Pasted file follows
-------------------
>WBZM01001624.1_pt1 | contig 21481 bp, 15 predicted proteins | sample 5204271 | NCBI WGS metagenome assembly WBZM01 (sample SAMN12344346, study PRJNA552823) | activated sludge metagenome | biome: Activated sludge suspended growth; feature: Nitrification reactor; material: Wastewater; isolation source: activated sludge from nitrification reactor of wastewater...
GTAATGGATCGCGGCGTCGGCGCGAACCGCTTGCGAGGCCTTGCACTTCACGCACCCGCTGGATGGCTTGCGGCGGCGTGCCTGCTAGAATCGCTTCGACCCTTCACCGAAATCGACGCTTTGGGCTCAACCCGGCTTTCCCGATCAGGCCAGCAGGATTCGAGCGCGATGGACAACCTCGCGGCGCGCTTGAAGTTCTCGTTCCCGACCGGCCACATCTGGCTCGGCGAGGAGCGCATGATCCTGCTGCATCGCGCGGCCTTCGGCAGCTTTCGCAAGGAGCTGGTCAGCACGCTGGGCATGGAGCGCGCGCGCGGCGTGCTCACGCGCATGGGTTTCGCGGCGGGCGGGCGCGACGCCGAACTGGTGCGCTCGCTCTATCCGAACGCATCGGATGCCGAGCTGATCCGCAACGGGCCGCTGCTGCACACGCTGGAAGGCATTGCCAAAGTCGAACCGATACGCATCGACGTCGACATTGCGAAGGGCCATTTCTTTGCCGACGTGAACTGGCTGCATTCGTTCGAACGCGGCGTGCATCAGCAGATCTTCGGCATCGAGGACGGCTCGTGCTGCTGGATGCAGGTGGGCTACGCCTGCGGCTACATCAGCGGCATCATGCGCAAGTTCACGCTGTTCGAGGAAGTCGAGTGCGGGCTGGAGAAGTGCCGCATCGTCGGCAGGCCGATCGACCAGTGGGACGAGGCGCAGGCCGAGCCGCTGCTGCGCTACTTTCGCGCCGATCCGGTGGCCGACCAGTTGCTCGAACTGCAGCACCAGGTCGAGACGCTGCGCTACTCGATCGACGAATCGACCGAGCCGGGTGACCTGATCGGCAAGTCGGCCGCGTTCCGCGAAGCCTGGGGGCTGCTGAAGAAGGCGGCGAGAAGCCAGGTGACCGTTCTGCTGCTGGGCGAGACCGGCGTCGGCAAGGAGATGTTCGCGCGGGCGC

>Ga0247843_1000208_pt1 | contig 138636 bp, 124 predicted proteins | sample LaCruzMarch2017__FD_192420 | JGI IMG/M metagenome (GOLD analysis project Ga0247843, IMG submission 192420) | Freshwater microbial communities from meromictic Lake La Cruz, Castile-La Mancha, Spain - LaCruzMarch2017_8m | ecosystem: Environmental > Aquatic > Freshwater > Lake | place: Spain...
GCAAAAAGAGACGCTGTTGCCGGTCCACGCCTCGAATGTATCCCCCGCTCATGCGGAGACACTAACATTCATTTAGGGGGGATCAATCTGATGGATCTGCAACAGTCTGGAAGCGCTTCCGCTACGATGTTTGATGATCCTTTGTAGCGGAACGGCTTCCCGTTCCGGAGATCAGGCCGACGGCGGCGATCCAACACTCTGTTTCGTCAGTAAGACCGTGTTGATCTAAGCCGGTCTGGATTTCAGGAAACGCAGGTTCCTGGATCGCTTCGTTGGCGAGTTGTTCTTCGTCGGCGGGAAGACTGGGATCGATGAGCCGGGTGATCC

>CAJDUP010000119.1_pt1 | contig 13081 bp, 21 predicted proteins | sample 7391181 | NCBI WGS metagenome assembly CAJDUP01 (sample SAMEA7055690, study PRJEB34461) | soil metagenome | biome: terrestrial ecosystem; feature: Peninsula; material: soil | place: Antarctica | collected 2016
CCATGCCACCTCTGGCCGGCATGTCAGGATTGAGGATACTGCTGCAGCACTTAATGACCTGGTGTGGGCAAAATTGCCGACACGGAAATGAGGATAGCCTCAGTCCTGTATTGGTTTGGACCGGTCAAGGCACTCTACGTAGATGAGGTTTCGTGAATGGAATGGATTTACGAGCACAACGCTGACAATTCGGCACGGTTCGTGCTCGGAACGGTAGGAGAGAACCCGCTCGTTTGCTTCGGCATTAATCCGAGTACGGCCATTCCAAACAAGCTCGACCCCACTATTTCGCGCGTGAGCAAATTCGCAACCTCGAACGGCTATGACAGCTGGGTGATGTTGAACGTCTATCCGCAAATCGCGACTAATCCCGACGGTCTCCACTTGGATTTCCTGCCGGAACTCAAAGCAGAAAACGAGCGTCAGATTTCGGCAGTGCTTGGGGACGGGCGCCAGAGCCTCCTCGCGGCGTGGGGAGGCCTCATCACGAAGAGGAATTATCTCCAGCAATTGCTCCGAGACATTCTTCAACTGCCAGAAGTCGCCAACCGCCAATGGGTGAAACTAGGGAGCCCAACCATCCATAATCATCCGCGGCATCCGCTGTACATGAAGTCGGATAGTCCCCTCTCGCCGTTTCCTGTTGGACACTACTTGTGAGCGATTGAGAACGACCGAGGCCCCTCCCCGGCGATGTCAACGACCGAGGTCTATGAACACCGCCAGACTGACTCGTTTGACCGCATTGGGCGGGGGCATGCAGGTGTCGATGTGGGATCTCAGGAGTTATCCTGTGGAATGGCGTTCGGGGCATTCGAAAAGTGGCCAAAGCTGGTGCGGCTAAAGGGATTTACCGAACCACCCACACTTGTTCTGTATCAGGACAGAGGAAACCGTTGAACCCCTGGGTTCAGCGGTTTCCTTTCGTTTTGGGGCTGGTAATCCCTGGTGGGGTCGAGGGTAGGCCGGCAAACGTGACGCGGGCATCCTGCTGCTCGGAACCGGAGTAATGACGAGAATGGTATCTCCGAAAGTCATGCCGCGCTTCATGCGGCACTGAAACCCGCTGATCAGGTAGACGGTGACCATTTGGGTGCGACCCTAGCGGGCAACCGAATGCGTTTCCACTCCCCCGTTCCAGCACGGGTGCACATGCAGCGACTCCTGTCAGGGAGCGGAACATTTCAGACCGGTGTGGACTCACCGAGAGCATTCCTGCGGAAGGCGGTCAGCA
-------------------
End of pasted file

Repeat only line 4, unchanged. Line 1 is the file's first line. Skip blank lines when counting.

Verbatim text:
GCAAAAAGAGACGCTGTTGCCGGTCCACGCCTCGAATGTATCCCCCGCTCATGCGGAGACACTAACATTCATTTAGGGGGGATCAATCTGATGGATCTGCAACAGTCTGGAAGCGCTTCCGCTACGATGTTTGATGATCCTTTGTAGCGGAACGGCTTCCCGTTCCGGAGATCAGGCCGACGGCGGCGATCCAACACTCTGTTTCGTCAGTAAGACCGTGTTGATCTAAGCCGGTCTGGATTTCAGGAAACGCAGGTTCCTGGATCGCTTCGTTGGCGAGTTGTTCTTCGTCGGCGGGAAGACTGGGATCGATGAGCCGGGTGATCC